Many iPhone users want greater control over their device, especially in terms of which network operators they can use. If you choose to follow this route, though, you should be aware of some risks and how to avoid them.
The Difference Between Factory Unlocking and Jailbreaking
Apple seems to have a policy of not encouraging their customers to fiddle too much with their products at a fundamental level. The main reason for this is simply that users tend to break their iPhones when they mess with things they don’t fully understand, and this would place an unreasonable burden on Apple’s tech support if doing so did not void the products warranty.
In the case of official unlocking at the factory level, your warranty remains valid and your phone will continue to function normally, except that you will no longer be tied to a specific service provider. What this process does is to remove the lock to the phone company, but doesn’t change the iPhone’s operating system. Jailbreaking, on the other hand, does mess with iOS. Even if you didn’t realize it, you agreed not to do this when you purchased the product; it’s in the end user license agreement. If something goes wrong – which it very well might, especially for unskilled users – they will not help you out.
Unlocking your iPhone from a licensed service provider, however, is both legal and common practice in the U.S. and most other countries. The reasoning behind this is that, if you own the phone, you should be able to do what you want with it as long as you don’t break any other laws. Reverse engineering or tampering with software owned by Apple would be breaking one such law, but as long as you steer clear of that, your warranty and access to customer support remain intact.
DO: Understand the Effect on Customer Support
The exception to the above is if your phone company has tied you into a contract for some period of time, usually one or two years. You may be able to terminate the contract yourself by paying a cancellation fee. Factory unlocking is done with the cooperation and support of Apple itself, but other forms of unlocking exist which modify the iOS software. If you use one of these, even if your phone contract has expired, the warranty on your iPhone will also be voided.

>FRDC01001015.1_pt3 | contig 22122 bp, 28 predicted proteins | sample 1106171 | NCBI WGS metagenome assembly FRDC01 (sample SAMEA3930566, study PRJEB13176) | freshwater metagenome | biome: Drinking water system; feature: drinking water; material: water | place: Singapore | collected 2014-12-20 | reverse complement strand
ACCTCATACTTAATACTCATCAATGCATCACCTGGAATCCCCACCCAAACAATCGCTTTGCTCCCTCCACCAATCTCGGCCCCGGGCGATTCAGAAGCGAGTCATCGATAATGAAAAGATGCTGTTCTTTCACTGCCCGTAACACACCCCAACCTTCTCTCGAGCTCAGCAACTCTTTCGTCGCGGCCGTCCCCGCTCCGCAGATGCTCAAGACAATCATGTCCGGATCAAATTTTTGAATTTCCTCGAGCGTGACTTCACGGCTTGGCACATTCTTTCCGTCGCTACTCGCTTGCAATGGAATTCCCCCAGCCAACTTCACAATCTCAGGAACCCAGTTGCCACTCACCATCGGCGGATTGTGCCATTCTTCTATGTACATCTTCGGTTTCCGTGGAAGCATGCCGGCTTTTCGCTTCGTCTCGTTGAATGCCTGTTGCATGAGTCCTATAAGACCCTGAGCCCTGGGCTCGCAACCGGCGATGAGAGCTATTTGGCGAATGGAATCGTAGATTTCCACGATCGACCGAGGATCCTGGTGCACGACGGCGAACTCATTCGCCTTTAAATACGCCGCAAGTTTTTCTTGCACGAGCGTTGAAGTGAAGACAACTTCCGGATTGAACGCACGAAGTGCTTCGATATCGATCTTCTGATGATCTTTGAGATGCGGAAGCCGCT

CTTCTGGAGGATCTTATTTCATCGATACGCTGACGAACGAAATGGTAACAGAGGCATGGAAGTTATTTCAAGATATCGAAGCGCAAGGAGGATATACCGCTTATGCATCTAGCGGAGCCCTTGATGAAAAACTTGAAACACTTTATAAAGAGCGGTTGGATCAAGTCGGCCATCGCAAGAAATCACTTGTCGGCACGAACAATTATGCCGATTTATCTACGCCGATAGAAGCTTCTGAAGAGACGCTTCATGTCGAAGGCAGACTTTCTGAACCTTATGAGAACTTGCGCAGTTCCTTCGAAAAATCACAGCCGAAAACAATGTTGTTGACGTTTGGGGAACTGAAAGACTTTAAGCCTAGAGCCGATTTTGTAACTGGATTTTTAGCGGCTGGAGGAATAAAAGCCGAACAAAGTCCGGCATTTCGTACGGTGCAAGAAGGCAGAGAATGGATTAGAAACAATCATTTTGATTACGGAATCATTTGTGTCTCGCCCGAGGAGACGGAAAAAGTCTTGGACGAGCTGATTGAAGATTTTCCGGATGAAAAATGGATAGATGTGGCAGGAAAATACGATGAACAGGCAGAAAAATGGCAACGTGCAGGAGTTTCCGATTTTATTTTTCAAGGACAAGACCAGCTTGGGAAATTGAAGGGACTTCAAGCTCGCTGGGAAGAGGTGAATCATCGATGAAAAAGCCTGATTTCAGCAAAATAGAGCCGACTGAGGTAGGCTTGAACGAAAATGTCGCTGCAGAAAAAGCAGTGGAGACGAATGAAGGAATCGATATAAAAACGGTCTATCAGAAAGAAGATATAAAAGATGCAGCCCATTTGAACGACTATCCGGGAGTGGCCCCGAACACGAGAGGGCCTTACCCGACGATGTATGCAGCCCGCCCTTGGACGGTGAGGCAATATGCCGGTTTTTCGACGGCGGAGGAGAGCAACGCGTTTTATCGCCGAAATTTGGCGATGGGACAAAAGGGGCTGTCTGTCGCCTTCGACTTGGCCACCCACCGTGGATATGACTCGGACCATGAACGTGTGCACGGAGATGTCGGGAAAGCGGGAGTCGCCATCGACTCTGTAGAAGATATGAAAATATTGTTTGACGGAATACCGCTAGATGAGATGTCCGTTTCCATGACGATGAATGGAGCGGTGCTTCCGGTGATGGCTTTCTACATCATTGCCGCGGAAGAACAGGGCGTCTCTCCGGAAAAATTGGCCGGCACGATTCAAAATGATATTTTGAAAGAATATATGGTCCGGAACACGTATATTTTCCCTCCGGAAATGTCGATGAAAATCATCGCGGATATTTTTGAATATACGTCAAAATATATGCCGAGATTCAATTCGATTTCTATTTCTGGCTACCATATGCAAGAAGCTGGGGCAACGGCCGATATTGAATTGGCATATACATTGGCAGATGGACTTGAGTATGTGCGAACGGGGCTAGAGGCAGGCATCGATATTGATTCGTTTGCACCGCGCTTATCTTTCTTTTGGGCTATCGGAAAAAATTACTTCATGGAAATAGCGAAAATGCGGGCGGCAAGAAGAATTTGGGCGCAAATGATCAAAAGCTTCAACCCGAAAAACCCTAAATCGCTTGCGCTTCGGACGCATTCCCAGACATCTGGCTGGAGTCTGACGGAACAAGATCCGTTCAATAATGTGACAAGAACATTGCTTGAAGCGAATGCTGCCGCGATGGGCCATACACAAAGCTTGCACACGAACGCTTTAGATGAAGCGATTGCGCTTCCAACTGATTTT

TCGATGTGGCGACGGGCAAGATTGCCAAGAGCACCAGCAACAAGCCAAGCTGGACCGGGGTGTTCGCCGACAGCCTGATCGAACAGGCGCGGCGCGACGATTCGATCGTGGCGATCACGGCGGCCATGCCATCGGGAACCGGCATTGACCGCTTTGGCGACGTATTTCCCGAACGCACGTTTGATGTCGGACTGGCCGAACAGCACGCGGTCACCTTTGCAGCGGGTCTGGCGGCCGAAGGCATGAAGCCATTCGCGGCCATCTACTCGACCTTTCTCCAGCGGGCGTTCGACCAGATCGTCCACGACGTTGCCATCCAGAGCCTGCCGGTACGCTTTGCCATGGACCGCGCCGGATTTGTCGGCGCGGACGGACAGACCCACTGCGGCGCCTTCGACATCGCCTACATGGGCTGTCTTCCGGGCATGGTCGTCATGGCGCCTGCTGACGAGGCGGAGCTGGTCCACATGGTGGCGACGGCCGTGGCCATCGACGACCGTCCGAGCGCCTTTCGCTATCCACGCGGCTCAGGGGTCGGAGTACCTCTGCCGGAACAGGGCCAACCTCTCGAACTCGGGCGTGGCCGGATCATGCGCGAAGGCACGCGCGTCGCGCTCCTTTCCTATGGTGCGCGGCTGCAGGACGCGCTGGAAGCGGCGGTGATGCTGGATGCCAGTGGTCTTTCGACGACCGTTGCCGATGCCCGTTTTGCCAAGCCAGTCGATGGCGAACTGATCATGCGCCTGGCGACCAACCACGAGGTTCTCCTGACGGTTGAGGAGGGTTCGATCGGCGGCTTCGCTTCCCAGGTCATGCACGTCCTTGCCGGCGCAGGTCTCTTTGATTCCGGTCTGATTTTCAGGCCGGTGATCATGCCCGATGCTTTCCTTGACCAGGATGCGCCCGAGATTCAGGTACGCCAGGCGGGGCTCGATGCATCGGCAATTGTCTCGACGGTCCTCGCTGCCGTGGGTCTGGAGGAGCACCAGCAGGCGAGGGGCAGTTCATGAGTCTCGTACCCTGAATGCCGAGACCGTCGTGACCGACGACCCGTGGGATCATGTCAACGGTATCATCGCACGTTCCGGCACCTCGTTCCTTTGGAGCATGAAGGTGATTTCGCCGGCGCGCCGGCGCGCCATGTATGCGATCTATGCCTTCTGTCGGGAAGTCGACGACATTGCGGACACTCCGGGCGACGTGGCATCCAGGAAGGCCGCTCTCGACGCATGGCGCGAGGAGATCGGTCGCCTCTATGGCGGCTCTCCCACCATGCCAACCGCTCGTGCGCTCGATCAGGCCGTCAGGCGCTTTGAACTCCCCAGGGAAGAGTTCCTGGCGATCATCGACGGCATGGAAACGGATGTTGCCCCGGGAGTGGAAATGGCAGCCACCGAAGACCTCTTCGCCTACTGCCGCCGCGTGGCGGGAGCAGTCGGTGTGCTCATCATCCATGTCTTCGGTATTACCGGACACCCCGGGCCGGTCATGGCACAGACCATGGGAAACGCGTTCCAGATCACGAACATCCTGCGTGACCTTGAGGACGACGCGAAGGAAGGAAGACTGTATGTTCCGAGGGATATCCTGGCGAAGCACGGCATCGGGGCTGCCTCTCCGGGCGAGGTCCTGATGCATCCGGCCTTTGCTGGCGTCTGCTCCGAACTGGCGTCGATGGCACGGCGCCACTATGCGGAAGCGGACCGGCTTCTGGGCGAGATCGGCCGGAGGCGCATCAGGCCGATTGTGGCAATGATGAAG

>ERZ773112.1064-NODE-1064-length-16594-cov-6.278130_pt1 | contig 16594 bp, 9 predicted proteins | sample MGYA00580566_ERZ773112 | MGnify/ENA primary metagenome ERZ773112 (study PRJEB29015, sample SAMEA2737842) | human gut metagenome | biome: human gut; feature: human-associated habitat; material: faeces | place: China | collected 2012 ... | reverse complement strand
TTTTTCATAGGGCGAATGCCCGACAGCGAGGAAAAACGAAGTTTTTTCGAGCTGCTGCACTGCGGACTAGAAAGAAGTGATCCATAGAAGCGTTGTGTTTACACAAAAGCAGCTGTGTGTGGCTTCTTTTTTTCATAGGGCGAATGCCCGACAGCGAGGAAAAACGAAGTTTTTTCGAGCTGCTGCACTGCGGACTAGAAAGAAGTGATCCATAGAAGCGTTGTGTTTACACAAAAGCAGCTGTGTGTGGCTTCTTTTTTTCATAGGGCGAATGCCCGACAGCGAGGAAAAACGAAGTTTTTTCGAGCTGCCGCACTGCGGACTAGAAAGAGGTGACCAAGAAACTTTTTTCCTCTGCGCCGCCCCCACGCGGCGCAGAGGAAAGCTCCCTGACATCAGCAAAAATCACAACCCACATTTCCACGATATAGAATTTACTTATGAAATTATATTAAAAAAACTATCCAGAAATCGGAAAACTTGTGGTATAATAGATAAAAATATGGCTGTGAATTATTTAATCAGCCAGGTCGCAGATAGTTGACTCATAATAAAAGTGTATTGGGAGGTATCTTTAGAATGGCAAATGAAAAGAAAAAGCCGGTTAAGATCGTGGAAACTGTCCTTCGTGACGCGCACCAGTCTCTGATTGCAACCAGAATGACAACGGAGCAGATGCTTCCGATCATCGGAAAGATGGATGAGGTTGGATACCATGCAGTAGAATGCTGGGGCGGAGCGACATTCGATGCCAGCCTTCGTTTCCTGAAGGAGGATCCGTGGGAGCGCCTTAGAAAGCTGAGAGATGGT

If your warranty has already expired, you have less incentive not to try either jailbreaking or unofficial types of unlocking, but Apple might choose to refuse you service even if you’re willing to pay for it. The only way around this will be to restore the factory default settings on your device, not only so that your photos and contacts seem to have disappeared, but so that your modification is in no way detectable by a service technician. In short, jailbreaking is technically illegal, but the only realistic way to enforce this is refusing to fix the phone you broke.
DON’T: Use a Fly By Night Unlocking Company
If you choose to unlock your phone contrary to the above conditions, legitimate service companies which have agreements with Apple itself probably will not be willing to assist you. If your phone company can’t stop you from removing their lock, however, which in the case of factory unlocking won’t affect your Apple warranty, make sure that you’re dealing with someone respectable.
Factory unlocking is only legal when it’s done by making changes to Apple’s database. Using do-it-yourself software, or paying someone else to do it, means that you’ve hacked your phone’s operating system. This is illegal, not least because it can be used to reactivate stolen or blocked iPhones. Unless you have a fairly deep understanding of software, this will in any case probably result in a phone that won’t ever work again. It might even work fine for a while, then crash after the next software update.
DO: Contact Your Carrier First
Some network operators make it as difficult as possible to unlock phones bought from them, though some will help you right away. While the ethics of this are debatable, you should know that this has little to do with Apple.
DO: Buy Your iPhone From an Apple Store Next Time
You may have been thinking that you’ll never need to complain about weak signals or hidden fees with your service provider, but judging by the number of customers who want to unlock their iPhones, this is often not the case. Buying directly from Apple might seem to be more expensive in the short run, but you won’t find yourself locked into paying for a contract you don’t want for the next 24 months.